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Why Ankara now feels vulnerable to Russia

The assassination of the Russian ambassador in Ankara has engaged Turkey to the Russian option in Syria, while Russia sees it as an opportunity to create an alternative axis in the Middle East

The assassination of Russia’s Ambassador to Ankara Andrei Karlov by an off-duty Turkish police official at an art event Dec. 19 has made Turkey extremely vulnerable. It didn’t take long for the ramifications of the assassination to affect foreign politics.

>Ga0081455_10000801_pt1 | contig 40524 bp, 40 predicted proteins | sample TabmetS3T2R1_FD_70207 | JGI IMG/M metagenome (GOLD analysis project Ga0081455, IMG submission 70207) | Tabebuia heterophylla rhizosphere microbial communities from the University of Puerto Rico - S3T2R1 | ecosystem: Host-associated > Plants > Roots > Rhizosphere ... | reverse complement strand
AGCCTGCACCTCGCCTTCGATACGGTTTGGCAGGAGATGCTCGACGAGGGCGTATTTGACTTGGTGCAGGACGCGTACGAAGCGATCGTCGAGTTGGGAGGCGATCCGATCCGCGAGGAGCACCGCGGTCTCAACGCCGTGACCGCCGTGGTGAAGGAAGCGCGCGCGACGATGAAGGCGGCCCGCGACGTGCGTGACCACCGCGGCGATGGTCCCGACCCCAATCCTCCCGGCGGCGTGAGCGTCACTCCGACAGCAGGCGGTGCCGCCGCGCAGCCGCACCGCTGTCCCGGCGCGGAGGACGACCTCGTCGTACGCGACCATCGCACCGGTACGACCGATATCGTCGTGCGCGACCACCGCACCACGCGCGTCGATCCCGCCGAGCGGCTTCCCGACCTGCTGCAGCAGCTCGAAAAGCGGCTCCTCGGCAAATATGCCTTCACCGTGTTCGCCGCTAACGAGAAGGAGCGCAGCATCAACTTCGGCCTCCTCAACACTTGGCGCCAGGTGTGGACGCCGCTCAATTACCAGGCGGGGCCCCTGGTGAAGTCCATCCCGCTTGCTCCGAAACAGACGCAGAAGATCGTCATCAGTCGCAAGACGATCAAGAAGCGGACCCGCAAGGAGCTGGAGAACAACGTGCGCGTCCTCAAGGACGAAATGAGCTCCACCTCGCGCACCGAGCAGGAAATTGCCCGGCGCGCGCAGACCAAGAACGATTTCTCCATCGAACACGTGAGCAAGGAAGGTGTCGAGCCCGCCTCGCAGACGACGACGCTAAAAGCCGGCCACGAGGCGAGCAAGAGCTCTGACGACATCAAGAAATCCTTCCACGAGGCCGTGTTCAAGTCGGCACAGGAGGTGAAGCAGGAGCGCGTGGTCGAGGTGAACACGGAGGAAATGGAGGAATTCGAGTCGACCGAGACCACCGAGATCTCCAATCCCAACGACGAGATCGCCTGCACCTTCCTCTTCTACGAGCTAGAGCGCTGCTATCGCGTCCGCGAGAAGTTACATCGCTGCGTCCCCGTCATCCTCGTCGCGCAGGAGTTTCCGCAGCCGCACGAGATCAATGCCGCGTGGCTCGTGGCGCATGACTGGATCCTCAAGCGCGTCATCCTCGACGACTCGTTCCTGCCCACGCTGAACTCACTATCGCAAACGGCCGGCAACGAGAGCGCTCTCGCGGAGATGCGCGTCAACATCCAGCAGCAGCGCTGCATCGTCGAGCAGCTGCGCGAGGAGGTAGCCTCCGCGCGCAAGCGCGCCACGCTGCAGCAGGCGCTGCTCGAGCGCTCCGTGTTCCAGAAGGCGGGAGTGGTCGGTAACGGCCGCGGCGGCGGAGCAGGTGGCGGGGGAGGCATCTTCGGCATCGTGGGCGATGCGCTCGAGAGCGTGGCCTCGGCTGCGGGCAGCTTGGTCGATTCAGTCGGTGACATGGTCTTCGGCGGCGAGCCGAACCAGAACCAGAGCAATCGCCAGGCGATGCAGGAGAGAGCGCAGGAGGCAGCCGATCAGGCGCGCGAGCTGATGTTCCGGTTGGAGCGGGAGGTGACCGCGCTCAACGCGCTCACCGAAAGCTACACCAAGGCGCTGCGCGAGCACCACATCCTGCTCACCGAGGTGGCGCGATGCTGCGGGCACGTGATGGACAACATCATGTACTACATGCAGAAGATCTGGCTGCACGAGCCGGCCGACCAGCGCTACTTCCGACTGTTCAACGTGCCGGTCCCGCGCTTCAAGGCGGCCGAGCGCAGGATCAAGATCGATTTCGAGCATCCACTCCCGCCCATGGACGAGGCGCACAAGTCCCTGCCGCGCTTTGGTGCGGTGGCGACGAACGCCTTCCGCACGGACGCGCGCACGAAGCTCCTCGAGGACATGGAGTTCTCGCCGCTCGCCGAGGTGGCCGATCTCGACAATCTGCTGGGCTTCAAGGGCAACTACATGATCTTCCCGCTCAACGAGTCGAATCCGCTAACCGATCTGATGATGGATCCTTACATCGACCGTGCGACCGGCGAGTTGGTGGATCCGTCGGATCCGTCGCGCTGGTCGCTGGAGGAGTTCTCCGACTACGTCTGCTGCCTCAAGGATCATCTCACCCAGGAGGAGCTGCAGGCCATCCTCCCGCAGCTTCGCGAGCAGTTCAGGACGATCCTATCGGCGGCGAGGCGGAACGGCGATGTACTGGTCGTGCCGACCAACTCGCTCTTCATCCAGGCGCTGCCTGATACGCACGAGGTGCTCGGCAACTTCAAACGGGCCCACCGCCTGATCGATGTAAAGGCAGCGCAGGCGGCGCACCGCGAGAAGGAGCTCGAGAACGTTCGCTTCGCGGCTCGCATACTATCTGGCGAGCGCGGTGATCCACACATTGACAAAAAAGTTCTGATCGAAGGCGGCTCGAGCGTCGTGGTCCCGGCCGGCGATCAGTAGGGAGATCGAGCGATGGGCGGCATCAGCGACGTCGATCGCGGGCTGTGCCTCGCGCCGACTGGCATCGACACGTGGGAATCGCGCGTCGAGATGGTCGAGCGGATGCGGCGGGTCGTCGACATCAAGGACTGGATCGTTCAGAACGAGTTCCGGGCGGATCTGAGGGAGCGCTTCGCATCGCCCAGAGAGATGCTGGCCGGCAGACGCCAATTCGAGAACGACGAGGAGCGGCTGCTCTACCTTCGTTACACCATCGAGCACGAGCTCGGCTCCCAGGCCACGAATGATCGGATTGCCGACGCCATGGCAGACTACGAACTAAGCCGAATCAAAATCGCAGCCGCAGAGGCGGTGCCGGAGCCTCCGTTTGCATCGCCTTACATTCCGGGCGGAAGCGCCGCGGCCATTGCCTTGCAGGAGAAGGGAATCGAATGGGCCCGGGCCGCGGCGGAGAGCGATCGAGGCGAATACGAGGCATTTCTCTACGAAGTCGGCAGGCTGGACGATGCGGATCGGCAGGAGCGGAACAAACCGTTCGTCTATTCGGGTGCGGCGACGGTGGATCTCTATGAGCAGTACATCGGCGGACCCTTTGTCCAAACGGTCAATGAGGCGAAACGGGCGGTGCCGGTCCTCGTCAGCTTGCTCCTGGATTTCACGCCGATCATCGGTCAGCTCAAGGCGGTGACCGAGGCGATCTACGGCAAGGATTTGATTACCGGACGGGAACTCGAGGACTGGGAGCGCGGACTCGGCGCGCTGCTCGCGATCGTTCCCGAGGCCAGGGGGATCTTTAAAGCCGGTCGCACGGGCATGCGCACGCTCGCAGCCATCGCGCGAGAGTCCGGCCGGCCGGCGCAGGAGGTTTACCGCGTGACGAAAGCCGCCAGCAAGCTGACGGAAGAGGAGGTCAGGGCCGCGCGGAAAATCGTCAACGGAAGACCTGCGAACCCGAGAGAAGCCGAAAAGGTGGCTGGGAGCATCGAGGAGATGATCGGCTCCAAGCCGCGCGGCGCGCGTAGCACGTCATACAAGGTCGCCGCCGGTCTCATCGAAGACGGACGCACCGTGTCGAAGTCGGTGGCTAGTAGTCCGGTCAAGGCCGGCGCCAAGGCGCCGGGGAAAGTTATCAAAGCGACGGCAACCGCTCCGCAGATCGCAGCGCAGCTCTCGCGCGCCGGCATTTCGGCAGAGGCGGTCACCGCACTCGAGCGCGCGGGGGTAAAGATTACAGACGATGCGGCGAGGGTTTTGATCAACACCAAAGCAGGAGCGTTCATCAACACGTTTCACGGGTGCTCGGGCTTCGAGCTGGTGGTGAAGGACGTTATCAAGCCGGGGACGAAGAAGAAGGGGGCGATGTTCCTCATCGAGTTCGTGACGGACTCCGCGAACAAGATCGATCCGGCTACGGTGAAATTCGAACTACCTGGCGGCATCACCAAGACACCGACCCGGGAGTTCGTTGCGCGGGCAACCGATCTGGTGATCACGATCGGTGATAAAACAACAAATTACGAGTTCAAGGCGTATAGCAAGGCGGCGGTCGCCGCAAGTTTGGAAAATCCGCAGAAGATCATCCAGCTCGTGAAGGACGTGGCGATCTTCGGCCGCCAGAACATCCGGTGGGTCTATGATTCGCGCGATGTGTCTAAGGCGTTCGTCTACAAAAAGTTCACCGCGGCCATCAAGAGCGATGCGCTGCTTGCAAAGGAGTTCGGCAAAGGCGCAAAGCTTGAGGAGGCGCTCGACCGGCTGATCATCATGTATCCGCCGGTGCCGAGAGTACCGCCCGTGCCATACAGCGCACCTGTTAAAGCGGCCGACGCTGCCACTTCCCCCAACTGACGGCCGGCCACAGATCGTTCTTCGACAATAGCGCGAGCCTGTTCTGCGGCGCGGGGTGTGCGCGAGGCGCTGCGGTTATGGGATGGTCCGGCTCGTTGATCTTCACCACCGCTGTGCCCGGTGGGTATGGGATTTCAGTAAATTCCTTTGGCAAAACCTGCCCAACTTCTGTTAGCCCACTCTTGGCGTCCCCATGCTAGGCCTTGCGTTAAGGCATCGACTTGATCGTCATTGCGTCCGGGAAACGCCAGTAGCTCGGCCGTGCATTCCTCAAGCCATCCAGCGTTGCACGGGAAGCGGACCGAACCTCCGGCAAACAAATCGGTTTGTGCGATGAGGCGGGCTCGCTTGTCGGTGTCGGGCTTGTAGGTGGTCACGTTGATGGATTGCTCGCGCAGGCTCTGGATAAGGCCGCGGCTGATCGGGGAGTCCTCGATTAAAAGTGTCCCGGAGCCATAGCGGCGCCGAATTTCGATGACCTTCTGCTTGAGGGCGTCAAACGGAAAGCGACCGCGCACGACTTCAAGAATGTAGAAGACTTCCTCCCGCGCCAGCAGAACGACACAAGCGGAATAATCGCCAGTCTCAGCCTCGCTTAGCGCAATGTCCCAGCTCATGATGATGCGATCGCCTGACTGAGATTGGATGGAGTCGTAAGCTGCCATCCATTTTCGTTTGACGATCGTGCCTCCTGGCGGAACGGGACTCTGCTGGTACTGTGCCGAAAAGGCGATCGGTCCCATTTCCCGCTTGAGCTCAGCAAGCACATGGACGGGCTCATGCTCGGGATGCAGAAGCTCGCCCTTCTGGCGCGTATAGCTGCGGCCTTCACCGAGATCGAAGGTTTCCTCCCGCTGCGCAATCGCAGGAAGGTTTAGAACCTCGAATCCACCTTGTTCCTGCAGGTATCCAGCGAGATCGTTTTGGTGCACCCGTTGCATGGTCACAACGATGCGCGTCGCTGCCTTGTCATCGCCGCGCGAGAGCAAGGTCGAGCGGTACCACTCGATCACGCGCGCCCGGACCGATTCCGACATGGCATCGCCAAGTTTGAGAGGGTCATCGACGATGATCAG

During a Syrian meeting held in Moscow between Russia, Turkey and Iran a day after the assassination, a trilateral solution proposed by Russia was approved. The murder has weakened Turkey’s standing to the extent that it can’t express any reservations. From now on it seems we will distinguish relations with Russia as “pre-Karlov” and “post-Karlov.”

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